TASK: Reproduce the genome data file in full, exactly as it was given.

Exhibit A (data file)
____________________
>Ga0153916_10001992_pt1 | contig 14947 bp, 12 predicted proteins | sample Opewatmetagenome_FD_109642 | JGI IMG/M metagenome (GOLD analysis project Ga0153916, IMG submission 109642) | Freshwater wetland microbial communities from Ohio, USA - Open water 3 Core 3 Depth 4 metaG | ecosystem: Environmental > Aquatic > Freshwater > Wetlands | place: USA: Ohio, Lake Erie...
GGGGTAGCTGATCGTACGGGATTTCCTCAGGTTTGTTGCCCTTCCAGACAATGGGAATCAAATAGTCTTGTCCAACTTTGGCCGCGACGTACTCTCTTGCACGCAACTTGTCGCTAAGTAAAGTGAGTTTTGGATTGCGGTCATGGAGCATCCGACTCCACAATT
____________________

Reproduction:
>Ga0153916_10001992_pt1 | contig 14947 bp, 12 predicted proteins | sample Opewatmetagenome_FD_109642 | JGI IMG/M metagenome (GOLD analysis project Ga0153916, IMG submission 109642) | Freshwater wetland microbial communities from Ohio, USA - Open water 3 Core 3 Depth 4 metaG | ecosystem: Environmental > Aquatic > Freshwater > Wetlands | place: USA: Ohio, Lake Erie...
GGGGTAGCTGATCGTACGGGATTTCCTCAGGTTTGTTGCCCTTCCAGACAATGGGAATCAAATAGTCTTGTCCAACTTTGGCCGCGACGTACTCTCTTGCACGCAACTTGTCGCTAAGTAAAGTGAGTTTTGGATTGCGGTCATGGAGCATCCGACTCCACAATT